The Hardest Times Require the Strongest Support

2019-02-14T14:38:19+00:00February 14th, 2019|Hot Topics, Stories of Hope|

By Erik Hale When I was just 30 years old I was diagnosed with stage 3A adenocarcinoma, non-small cell lung cancer. After diagnosis I spent six weeks going through radiation and chemotherapy treatment to reduce the tumor size before going in for a lobectomy procedure where half of my left lung and 20 lymph nodes were removed. The recovery process was the hardest thing I’ve ever had to endure and I remember those long days in the hospital with my wife Aloy [...]

Traveling with Cancer

2019-01-31T18:12:43+00:00January 31st, 2019|Hot Topics, Stories of Hope|

By Elizabeth De Jong, lung cancer survivor My parents had an (at the time) unconventional commuting marriage for most of my childhood. Weekends were spent in cars visiting the parent that wasn’t living with us at the moment. These trips sparked a wanderlust in me at a young age. My husband and I collect experiences the way that others collect antiques or action figures. So, when I was diagnosed with lung cancer in September of 2016, our goal was to [...]

2019 Forecast for Lung Cancer Research and Treatments

2019-01-24T16:10:01+00:00January 24th, 2019|Hot Topics|

Last year was an exciting year for lung cancer research with more U.S. Food and Drug Administration (FDA) approval decisions relevant to lung cancer than ever before.  So, what can we expect for 2019?  Another eventful year with researchers studying how to best give the approved drugs (i.e. what order and combinations) as well as expanding the options with more types of therapies. IMMUNOTHERAPY IN NON-SMALL CELL LUNG CANCER First, there is the rapidly growing field of immunotherapy.  We have [...]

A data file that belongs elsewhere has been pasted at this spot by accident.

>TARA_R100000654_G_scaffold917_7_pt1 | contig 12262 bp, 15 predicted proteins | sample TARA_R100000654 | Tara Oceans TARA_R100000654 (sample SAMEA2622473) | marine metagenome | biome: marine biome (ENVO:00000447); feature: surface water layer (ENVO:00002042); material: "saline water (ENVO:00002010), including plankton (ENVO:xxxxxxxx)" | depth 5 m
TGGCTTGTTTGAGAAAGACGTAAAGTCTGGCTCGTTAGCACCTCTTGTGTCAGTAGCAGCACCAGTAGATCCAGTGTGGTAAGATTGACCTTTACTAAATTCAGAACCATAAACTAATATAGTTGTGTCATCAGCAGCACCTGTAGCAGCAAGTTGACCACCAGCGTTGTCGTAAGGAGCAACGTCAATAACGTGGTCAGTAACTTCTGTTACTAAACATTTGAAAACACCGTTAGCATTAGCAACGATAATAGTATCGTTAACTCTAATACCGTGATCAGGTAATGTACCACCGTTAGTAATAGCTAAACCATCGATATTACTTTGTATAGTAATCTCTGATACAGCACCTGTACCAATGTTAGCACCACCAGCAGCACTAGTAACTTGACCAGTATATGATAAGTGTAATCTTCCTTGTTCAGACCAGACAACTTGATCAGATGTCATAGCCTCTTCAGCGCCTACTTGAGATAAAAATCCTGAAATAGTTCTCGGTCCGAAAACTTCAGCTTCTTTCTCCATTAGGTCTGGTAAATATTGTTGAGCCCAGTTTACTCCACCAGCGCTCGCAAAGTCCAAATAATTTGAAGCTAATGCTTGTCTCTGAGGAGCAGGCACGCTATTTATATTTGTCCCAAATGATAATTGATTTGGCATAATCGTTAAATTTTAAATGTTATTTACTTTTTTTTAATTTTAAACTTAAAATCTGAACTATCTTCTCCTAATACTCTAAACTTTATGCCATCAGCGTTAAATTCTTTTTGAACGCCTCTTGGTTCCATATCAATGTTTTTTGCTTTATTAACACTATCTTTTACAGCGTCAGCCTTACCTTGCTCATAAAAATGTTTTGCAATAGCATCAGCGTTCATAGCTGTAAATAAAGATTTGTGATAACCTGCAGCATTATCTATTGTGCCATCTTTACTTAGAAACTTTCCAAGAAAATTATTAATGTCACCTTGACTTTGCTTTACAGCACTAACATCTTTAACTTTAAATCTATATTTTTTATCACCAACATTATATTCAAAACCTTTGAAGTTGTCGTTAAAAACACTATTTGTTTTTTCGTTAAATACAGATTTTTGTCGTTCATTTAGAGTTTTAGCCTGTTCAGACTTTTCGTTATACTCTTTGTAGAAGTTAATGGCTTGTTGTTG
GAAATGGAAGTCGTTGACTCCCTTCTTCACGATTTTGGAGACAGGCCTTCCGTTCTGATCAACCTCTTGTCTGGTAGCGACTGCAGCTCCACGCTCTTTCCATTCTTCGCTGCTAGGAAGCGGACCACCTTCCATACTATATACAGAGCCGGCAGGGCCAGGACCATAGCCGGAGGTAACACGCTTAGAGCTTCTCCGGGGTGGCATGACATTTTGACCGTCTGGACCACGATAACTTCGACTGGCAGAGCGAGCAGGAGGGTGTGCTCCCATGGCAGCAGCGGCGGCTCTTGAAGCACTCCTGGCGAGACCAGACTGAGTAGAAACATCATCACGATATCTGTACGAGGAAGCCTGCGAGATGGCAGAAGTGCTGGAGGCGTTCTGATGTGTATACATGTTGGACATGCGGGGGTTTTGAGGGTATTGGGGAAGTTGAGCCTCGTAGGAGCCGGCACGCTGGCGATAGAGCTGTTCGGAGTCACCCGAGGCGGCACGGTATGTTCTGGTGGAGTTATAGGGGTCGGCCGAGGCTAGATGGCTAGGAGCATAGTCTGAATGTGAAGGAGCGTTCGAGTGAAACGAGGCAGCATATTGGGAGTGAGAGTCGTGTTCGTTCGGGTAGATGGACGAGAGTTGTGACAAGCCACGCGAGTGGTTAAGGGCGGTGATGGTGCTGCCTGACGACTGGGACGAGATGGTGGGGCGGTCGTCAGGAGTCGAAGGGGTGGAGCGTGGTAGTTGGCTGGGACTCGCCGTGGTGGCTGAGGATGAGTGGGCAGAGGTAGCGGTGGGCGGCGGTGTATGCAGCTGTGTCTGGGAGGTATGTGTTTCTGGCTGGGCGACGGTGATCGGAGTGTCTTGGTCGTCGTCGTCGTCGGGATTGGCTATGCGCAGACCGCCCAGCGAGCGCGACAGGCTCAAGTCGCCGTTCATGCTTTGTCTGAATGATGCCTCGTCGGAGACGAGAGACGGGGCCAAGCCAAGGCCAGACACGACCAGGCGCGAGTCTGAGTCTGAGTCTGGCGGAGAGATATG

New Combination Treatment Approved for Non-Small Cell Lung Cancer

2018-12-07T14:39:55+00:00December 7th, 2018|Hot Topics, News|

The Food and Drug Administration (FDA) approved atezolizumab (TECENTRIQ®), an immunotherapy drug, in combination with bevacizumab, paclitaxel, and carboplatin for the first-line treatment of patients with metastatic non-squamous, non-small cell lung cancer (NSq NSCLC) with no EGFR or ALK genomic tumor aberrations. This is the first four drug combination treatment approved for lung cancer. Click here to learn more.

FDA Approves New Combination Treatment for NSCLC

2018-11-01T20:42:17+00:00October 31st, 2018|Hot Topics, News|

Tuesday, October 30, 2018 – Today the Food and Drug Administration (FDA) approved immunotherapy drug, pembrolizumab, also known as KEYTRUDA, in combination with chemotherapies, carboplatin, and either paclitaxel or nab-paclitaxel as a first-line treatment for patients with metastatic squamous non-small cell lung cancer (NSCLC). The results of the randomized trial showed an increase in overall survival, progression-free survival and overall response rate. Click here to read the full press release.

FDA expands approval of Gilotrif (afatinib) for NSCLC

2018-03-21T20:16:59+00:00January 17th, 2018|Hot Topics, News|

Tuesday, January 16, 2018 – The FDA expanded approval of Gilotrif (afatinib), a first-line treatment for patients with non-small cell lung carcinoma (NSCLC) that is epidermal growth factor receptor (EGFR) mutation-positive. Patients with lung cancers with EGFR S768I, L861Q and G719X may now take Gilotrif. Gilotrif, an oral, once-daily EGFR-directed therapy developed by Boehringer Ingelheim, is currently approved in the U.S. to treat people with NSCLC that has certain EGFR gene changes, has spread to other parts of the body [...]

FDA Approves First-Line Treatment for NSCLC with ALK Biomarker

2018-03-23T14:58:25+00:00November 7th, 2017|Hot Topics, News|

Monday, November 6, 2017 - The United States Food and Drug Administration (FDA) approved Alecensa (alectinib) as a first treatment for advanced non-small cell lung cancer that is positive for a biomarker called ALK.  Alecensa was already approved for ALK+ lung cancer that was resistant to other ALK-targeted therapies. Now, a large randomized clinical trial showed that Alecensa was more effective than previous first-line treatment.  Patients had an average of 25.7 months without their cancer progressing (getting worse) when taking [...]